Politicizing pediatric research ?>

Politicizing pediatric research

A seemingly innocuous new bill, the Gabriella Miller Kids First Research Act (H.R. 2019) sponsored by Rep. Gregg Harper, R-Va., is up for a vote in the U.S. House today and it is causing quite a stir. The bill is named in honor of Gabriella Miller, a ten year old that recently passed away from brain cancer and advocated strongly for increased funding for pediatric cancer research, and it would allow $12.5 million to be authorized to the National Institutes of Health to fund pediatric-cancer-specific research grants.  However, the name of the bill represents only half of the purpose. The other part of the bill outlines where the money will be generated, which is from amending the tax code to divert finances used to fund presidential election campaigns. This puts Congress members in a difficult spot on deciding whether to fund politics or to fund research.

While Rep. Eric Cantor, R-Va., the House Majority leader, is supportive of the bill, others, mainly Democrats, are not willing to vote yes. The inclusion of politics into a research bill diminishes the value of supporting medical research. Additionally, authorizing funds does not necessarily mean they will be appropriated for the intended purpose. Furthermore, the small amount of funds authorized in this bill does not make up for the large budget cuts that hurt all avenues of scientific research.

While the ASBMB is pleased that funding for scientific research is being highlighted by members of Congress, the society does not support the bill. The ASBMB would prefer to let scientists determine the best course of action with their research and to win grants based on exemplary, peer-reviewed applications, rather than have Congress dictate which research is important. A better approach supported by the society is to agree upon a budget that eliminates sequestration and ensures predictability and credibility in order for all scientists to continue to make groundbreaking discoveries that leads to cures for many diseases, not just pediatric cancers.

Follow the Policy Blotter to read about more of the latest science-related legislation.

UPDATE: The U.S. House passed the Gabriella Miller First Research Act with 295 Yeas and 103 Nays.

2 thoughts on “Politicizing pediatric research

  1. I politely disagree with your belief that Congress shouldn’t be able to (at least somewhat) dictate how money is spent on research, though I do agree with you that all facets of research should be highlighted and not just one.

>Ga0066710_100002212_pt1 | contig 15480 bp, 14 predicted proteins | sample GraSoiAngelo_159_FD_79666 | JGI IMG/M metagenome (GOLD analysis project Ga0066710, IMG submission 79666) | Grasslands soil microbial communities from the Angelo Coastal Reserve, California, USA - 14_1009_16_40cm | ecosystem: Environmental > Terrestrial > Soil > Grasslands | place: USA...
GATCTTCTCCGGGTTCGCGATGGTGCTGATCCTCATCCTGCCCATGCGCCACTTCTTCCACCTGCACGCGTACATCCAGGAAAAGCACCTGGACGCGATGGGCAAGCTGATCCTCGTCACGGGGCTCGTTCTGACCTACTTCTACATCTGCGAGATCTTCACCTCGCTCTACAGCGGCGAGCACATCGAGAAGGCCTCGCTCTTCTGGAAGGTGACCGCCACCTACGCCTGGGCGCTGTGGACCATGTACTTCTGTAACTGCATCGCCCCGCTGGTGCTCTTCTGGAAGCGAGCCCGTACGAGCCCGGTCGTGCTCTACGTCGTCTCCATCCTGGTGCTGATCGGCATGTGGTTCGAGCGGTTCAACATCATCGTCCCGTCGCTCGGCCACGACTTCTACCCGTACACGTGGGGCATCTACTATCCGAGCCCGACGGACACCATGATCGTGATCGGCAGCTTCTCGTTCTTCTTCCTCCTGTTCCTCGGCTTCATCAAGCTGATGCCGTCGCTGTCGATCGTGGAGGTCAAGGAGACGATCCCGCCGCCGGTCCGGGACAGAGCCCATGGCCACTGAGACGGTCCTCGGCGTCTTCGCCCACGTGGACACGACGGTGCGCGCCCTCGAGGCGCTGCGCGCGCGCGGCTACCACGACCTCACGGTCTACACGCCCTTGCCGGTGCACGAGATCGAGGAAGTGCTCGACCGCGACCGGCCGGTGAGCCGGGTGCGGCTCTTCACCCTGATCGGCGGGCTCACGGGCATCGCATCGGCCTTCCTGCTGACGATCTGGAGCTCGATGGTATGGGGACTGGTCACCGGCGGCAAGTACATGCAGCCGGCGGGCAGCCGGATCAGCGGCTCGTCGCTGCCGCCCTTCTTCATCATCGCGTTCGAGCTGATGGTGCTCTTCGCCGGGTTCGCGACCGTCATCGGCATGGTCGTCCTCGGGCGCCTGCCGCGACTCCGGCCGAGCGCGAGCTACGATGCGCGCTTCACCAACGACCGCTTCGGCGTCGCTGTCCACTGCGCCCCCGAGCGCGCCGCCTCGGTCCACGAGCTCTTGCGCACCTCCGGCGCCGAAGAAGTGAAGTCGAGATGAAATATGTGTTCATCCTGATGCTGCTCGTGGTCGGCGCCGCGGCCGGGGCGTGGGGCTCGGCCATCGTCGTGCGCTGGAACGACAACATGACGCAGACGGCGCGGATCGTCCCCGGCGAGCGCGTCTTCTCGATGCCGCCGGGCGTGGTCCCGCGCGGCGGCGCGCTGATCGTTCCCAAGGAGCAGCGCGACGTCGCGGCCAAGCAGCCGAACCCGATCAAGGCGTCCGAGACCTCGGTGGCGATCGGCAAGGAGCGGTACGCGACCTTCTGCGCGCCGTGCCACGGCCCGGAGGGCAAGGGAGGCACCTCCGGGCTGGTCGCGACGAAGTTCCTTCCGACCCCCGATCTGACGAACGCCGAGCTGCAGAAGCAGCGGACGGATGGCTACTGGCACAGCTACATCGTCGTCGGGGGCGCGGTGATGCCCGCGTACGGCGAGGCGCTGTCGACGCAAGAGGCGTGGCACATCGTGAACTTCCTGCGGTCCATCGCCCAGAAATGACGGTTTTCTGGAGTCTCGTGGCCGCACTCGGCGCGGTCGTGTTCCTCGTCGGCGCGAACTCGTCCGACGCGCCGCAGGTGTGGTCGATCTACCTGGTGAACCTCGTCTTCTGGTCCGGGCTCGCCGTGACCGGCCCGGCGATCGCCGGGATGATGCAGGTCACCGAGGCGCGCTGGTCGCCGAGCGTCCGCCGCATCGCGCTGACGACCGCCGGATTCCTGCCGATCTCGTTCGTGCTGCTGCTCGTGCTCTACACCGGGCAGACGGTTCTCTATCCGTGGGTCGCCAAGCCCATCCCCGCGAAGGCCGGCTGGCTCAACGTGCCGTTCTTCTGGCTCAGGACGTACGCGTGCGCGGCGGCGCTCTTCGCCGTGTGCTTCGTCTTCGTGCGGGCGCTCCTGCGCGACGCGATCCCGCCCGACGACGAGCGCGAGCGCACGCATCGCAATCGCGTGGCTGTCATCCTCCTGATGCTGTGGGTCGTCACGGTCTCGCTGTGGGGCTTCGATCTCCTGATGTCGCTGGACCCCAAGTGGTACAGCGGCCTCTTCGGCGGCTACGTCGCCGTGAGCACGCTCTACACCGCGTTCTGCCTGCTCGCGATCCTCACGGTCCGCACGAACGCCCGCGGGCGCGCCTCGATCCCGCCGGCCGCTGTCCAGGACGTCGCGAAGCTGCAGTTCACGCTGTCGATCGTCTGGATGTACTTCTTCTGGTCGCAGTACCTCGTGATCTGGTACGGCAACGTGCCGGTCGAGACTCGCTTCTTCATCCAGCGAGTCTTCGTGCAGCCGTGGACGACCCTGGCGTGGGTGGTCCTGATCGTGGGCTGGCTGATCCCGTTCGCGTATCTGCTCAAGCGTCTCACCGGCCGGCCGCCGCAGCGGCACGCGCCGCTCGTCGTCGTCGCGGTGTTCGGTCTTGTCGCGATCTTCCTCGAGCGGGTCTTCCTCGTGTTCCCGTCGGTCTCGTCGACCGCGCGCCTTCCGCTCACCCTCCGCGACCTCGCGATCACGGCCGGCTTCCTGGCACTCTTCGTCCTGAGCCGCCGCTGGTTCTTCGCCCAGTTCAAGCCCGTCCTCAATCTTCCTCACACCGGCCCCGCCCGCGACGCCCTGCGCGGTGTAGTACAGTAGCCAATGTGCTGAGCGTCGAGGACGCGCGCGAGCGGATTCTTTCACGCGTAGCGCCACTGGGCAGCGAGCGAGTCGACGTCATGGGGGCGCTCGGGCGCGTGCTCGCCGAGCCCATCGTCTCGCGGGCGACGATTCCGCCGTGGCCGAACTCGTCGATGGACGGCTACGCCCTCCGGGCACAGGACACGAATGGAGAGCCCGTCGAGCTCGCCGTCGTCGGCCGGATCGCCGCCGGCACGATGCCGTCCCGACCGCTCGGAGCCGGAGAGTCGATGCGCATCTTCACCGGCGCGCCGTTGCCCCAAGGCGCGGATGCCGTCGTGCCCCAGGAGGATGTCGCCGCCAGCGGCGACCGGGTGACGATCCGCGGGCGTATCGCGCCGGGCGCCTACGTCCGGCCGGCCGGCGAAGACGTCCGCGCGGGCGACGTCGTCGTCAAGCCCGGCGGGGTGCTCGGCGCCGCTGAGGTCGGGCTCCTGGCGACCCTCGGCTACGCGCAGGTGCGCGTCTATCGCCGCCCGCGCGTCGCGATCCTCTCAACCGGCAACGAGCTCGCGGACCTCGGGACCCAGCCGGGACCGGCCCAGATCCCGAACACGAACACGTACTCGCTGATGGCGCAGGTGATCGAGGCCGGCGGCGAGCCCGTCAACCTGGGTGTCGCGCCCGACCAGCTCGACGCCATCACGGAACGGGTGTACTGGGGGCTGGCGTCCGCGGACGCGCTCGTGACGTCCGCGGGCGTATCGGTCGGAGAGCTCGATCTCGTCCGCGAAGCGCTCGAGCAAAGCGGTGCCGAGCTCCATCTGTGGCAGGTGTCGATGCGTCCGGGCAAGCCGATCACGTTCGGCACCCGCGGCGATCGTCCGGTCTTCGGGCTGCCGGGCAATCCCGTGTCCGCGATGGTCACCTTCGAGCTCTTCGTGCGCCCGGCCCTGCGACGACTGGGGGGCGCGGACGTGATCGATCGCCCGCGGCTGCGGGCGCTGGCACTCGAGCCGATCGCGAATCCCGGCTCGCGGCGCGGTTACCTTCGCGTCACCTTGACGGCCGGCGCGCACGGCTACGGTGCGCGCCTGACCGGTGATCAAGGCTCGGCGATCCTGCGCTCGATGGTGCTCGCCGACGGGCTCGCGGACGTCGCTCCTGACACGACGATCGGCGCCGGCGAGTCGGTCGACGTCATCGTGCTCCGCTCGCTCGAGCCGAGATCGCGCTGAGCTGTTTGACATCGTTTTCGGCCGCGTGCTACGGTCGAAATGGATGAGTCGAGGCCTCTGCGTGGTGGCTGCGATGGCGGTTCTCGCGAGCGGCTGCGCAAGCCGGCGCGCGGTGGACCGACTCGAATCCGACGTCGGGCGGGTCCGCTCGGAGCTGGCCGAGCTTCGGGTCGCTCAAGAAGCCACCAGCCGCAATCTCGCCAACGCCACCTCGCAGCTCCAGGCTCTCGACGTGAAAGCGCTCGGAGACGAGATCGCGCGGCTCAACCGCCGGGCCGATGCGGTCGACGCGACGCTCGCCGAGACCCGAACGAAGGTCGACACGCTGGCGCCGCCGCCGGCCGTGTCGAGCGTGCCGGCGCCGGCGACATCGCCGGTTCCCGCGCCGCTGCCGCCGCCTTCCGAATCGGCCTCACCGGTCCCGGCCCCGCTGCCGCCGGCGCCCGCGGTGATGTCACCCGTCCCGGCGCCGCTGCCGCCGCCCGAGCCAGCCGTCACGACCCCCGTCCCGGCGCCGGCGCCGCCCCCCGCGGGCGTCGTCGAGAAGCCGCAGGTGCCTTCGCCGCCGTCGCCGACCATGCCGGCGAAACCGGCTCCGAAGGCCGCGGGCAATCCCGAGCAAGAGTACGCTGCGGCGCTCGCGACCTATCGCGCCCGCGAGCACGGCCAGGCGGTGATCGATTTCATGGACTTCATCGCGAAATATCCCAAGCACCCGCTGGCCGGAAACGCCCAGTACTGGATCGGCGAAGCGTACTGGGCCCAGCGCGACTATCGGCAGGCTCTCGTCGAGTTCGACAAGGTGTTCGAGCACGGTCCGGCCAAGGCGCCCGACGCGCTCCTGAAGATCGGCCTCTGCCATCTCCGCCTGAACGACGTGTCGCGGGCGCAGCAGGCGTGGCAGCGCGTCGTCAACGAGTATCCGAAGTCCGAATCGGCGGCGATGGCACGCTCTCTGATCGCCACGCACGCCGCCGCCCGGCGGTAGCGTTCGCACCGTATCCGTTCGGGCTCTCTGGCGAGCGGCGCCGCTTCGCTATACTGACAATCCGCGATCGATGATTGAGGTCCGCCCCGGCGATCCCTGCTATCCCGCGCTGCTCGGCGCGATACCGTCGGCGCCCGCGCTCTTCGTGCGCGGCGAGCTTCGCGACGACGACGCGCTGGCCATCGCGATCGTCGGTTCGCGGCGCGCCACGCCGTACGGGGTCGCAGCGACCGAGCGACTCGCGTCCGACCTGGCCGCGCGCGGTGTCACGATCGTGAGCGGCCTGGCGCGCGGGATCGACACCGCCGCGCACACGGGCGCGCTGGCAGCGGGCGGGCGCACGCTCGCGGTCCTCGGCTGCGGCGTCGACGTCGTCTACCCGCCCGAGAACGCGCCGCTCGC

This bill is made important not by it’s contents, but rather by the conversation it is stimulating in the political and public spheres. Pediatric cancer is notoriously underfunded; the amount of research granted by the NCI to all of pediatric cancers combined total only $197 million per year, or about 4%. That money is split up among dozens of cancers in the brain and nervous system, bones, blood, liver, kidneys, and everywhere else you can thing. The scientists who wish to pursue research into pediatric cancers often find themselves without the resources to do so, denied by both the NCI and corporate sources who can’t be bothered too much with such a small consumer population as a few hundred kids per disease each year. Kids are not cost effective.

    Meanwhile, breast cancer is given $631.2 million, followed by prostate ($300.5 million), lung ($281.9 million) and colorectal ($270.4 million). It would be nice to believe that pediatric cancer will be cured by some trickle-down method of research, but the top four are so rarely found in children that it is almost non-existent. Additionally, the disease found in kids are biologically divergent from the adult versions of the same cancer. Targeted treatments that genomics enables will be able to close that gap somewhat, but toxicity will still be a serious issue for years to come.

    1 in 5 kids will die of cancer within the first 5 years. Those statistics hide the kids who relapse and die after 5 years, the kids who die of toxicity during, or even years after, treatment, the kids that die of illness due to no immune system during treatment. You would be amazed what I have heard parents find listed as the ’cause of death’ when they receive their child’s death certificate. That four-year battle with a brain tumor? Killed by pneumonia that couldn’t be fought off due to myleoablative chemo. Or radiation necrosis. Or toxicity induced heart failure.

    So while this bill isn’t particularly important in the scheme of funding, please consider that the NCI, which is effectively the government directing how research grants are divided, has consistently refused to direct it towards studies in children. Perhaps this will change that,.

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